Dr. Dog Cat and Dog Health Care and Pet Supplies
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Pet Care Poisons & Toxins.

If a pet has ingested a poison or it is suspected that a pet has ingested poison, it is important to remain calm and immediately contact a vet. Time is of the essence in cases of poisoning. Once medical attention has been sought, it will also help to know what poison a pet has consumed as this effects the treatment.


If poison is suspected due to behavior there are a couple things to consider once medical attention has been sought. Snake bites can create a reaction similar to that of poison. Typically there will be a noticeable bite mark. Location has an impact on the toxic risks that a pet faces. Not only snakes but certain toads if licked or swallowed by a pet can cause serious problems. In some areas plants are also toxic. For dogs some fairly common poisons include rat poison, chocolate, antifreeze and eating trash. While eating trash most commonly results in minor to moderate digestive trouble from consuming either inappropriate or spoiled foods, there is the potential for a dog to eat something more dangerous/toxic.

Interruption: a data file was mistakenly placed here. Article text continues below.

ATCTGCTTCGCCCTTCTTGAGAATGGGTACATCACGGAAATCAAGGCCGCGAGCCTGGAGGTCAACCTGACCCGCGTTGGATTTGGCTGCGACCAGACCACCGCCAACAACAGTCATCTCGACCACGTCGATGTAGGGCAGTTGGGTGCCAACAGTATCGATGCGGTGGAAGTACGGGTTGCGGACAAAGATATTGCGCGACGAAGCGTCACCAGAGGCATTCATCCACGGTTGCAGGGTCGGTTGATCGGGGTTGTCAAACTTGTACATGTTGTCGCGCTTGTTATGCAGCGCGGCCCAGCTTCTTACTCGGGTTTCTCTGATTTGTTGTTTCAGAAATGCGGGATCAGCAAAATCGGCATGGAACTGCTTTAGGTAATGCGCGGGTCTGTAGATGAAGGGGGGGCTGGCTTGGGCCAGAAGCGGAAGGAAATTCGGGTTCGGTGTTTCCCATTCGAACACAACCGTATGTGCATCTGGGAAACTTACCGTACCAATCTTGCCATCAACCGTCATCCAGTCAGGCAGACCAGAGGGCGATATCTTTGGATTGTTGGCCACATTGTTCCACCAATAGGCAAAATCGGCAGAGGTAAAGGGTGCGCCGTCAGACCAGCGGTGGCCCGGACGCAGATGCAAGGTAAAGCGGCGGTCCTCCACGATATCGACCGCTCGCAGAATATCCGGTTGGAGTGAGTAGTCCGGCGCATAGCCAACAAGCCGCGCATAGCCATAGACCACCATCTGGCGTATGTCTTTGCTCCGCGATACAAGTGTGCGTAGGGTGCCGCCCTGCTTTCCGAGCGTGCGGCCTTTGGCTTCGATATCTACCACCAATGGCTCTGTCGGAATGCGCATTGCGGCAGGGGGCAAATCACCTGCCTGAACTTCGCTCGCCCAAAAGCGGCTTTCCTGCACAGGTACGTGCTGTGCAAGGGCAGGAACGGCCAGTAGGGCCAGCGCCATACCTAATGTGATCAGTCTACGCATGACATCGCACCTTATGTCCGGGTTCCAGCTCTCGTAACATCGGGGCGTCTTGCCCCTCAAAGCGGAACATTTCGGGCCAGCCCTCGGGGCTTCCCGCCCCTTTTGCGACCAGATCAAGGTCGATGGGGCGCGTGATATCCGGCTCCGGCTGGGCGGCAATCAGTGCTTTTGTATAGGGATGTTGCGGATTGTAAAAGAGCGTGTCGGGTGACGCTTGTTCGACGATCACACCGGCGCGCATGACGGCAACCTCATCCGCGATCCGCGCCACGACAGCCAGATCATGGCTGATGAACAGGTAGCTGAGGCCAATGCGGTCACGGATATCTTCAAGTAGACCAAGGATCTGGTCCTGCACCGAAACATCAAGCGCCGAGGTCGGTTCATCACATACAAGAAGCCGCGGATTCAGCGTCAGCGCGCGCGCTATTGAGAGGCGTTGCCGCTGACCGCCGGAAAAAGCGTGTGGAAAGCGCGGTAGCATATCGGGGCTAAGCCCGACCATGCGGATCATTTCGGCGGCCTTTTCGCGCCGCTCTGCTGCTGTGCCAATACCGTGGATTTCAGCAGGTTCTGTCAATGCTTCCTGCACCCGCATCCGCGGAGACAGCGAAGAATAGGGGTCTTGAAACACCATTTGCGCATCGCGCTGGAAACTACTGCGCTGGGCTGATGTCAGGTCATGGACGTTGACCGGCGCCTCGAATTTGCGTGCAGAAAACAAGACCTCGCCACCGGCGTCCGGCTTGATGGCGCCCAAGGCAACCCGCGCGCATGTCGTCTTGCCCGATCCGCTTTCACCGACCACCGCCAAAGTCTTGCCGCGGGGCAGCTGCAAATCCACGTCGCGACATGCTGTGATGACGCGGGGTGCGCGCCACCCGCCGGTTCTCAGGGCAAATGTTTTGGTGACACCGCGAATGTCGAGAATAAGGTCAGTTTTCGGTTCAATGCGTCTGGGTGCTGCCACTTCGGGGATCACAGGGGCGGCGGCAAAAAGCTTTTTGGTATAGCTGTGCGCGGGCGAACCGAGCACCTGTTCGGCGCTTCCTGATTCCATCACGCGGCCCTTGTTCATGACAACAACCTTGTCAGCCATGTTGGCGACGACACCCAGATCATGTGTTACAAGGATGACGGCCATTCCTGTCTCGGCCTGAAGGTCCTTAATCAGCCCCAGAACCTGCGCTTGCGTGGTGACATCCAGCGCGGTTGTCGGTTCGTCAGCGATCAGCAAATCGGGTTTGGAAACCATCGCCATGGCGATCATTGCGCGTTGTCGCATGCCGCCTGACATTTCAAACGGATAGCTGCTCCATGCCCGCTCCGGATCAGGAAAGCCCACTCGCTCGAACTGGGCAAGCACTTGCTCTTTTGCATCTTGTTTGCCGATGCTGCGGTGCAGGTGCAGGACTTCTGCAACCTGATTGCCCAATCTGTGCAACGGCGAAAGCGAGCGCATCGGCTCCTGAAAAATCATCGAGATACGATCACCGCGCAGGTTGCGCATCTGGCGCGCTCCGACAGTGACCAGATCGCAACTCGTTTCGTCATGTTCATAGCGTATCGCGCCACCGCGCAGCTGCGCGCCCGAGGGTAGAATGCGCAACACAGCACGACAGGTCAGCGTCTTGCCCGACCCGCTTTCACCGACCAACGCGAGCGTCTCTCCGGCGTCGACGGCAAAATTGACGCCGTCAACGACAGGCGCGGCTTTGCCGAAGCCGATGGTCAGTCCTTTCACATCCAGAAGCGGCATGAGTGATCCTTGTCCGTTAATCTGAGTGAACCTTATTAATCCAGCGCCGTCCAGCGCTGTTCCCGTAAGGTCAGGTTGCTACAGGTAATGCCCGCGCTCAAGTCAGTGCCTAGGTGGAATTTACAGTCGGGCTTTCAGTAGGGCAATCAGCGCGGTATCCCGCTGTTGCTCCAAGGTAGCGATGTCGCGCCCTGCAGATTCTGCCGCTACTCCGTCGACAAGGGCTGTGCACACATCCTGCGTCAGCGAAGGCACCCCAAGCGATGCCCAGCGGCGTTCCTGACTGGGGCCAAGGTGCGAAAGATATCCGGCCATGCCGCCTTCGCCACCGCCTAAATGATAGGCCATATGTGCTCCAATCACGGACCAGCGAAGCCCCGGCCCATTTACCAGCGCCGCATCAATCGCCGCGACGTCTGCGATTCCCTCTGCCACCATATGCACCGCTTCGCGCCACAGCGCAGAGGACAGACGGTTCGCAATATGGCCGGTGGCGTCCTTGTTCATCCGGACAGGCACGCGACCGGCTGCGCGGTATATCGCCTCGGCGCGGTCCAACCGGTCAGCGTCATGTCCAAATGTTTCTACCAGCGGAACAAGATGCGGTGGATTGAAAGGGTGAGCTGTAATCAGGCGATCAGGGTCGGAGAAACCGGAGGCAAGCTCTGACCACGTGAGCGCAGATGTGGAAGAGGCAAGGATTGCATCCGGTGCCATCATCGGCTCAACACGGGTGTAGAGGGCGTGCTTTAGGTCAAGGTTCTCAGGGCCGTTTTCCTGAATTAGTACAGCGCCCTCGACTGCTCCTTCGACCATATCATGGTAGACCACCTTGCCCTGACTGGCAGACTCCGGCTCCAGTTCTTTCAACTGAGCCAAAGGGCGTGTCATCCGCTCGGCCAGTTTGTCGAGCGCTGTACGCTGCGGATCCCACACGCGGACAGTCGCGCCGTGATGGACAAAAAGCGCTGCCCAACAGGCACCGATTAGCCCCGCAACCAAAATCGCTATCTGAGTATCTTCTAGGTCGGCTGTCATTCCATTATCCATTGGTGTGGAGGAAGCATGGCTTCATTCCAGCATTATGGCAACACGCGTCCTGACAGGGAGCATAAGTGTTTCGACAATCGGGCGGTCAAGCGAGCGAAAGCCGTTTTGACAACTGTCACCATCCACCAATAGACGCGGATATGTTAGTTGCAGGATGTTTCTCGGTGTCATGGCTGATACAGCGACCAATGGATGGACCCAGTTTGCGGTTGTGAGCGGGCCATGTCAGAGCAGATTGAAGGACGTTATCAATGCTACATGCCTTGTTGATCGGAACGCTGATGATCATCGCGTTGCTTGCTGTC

These items can also be toxic for cats, yet they also face a risk from being given medicines intended for dogs. Whether it is flea and tick treatments, or pain relievers, these products intended for dogs can be toxic for cats. While there are some products that can be used on dogs and cats, it is important to make sure that any product used on a cat specifically states that it is a cat friendly product.

Similarly, there is a risk for pets taking human products. Occasionally there are human medicines that are recommended for pets, but this should never be done without explicit instructions from a vet on the type of medicine and the dosage. Many human medicines are toxic to pets, and need to be kept away from them. If the source of the poison is a product such as a medicine, rat poison, or cleaning product bring the packaging with you to the vet as this may provide clues to the vet on how treatment should proceed. While prevention is obviously best, often it is only after a pet has come in contact with a poison that the risk is understood. The ASPCA also has a poison control number which can help in determining the poison, and providing care instruction. Acting quickly and calmly can be essential to your pet’s health.




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